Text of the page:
Figure I

The certificate chain is not complete

In order to complete the certificate chain, you need to download and install an intermediary certificate that sits between a root certificate and the certificate you just installed. In the case of ipSCA, this certificate is named IPSCACLASEA1.cer. I have saved this intermediate certificate to the same location as the site certificate.

1. Choose Start | Run and type "mmc". This starts the Microsoft Management Console (MMC).

2. From the Management Console, select File | Add/Remove Snap In.

3. In the Add/Remove Snap-In window, click the Add button.

4. In the Add Standalone Snap-in window, select Certificates

5. Click the Add button.

6. Choose Computer Account

7. Click Next.

8. Make sure the "Local computer" option is selected.

9. Click Finish.

10. Close the Add Standalone Snap-in window.

11. Click the OK button in the Add/Remove Snap-in dialog to return to the MMC window.

12. Expand the Certificates option (click the + icon) until you see "Intermediate Certification Authorities."

13. Right-click on Intermediate Certification Authorities and, from the shortcut menu, choose All Tasks | Import. This starts the SSL certificate import wizard.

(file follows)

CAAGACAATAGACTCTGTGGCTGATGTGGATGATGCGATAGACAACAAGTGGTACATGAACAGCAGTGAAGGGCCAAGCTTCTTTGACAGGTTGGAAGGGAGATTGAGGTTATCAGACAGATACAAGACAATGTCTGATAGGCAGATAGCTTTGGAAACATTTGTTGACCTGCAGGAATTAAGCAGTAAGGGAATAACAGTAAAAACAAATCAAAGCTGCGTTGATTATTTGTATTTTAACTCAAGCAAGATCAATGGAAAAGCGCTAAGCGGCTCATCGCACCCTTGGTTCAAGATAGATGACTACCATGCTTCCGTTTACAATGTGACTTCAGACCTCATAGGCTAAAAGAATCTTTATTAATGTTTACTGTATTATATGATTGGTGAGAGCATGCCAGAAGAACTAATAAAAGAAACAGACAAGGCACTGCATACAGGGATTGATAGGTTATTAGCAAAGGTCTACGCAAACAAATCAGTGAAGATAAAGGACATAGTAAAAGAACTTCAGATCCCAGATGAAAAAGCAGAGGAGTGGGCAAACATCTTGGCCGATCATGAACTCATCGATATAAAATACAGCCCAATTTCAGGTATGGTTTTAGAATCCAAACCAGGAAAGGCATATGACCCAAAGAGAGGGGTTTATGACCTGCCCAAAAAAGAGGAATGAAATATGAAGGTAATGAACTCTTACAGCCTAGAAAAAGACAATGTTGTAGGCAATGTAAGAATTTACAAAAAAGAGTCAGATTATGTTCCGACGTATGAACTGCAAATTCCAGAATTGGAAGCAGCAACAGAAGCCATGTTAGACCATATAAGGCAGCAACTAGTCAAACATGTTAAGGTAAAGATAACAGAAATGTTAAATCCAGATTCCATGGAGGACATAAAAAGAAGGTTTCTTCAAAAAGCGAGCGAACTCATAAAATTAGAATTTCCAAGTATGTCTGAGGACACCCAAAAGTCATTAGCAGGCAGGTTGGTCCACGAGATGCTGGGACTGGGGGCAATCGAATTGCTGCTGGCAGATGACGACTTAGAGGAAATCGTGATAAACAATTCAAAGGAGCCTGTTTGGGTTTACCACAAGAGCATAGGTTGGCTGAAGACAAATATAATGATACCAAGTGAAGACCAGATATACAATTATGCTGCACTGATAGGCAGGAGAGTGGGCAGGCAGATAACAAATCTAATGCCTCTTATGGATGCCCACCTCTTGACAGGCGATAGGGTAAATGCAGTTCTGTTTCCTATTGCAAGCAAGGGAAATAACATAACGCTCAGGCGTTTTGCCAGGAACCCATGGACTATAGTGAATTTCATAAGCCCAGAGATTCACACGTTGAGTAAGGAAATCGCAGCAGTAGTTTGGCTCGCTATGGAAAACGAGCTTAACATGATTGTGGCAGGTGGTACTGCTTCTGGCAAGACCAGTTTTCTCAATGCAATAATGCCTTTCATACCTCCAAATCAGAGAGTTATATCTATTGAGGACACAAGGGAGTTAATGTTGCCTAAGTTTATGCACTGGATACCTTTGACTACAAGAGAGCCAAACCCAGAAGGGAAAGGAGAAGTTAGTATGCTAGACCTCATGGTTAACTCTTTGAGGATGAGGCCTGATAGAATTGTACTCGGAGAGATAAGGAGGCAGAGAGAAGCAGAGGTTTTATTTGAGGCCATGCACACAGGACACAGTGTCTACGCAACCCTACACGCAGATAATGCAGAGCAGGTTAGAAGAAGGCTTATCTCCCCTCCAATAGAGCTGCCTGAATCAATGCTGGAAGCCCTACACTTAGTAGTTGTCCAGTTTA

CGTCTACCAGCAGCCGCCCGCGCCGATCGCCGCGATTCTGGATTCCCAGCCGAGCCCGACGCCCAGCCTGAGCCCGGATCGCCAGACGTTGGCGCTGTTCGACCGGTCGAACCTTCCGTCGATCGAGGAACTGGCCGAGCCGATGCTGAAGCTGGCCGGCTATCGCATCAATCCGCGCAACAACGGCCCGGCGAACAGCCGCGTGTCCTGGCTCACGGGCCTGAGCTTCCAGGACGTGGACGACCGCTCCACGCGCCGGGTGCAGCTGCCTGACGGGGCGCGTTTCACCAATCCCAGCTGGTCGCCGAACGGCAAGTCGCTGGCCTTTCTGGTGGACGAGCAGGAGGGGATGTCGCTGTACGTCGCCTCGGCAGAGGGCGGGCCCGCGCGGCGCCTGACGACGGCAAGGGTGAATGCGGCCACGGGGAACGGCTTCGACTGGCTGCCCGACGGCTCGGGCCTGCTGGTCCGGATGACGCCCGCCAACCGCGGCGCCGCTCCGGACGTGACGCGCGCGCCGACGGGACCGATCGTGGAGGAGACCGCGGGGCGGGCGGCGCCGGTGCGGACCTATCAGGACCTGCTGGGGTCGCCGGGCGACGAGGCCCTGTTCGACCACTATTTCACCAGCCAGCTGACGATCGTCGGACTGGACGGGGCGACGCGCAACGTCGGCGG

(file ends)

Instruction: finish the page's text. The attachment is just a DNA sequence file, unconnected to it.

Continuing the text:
14. Click the Browse button and locate the intermediate certificate file that you downloaded from the certificate provider. (Figure J)

Figure J

Provide the path to and name of the intermediate certificate file

15. Click Next.

16. Choose "Place all certificates in the following store," making sure that "Intermediate Certification Authorities" is the selected store. (Figure K)

Figure K

Place the certificate into the Intermediate Certification Authorities folder

17. Click Next.

18. Click Finish. If everything goes as planned Windows will indicate that the import was successful.

To see if the intermediate certificate solved the "not verified" problem you saw in Figure P, go back to the IIS manager and click the View Certificate button again. Figure L shows you the General information tab while Figure M gives you a look at the full certification chain.

Figure L

The General tab for the View Certificate window

Figure M

The General tab for the View Certificate window

Step 6: Test

Once complete, browse to the new site using https and make sure that you get a lock icon and that the details for the certificate match what you provided. In Figure N below, note that the certificate details do match.

Figure N

Check the details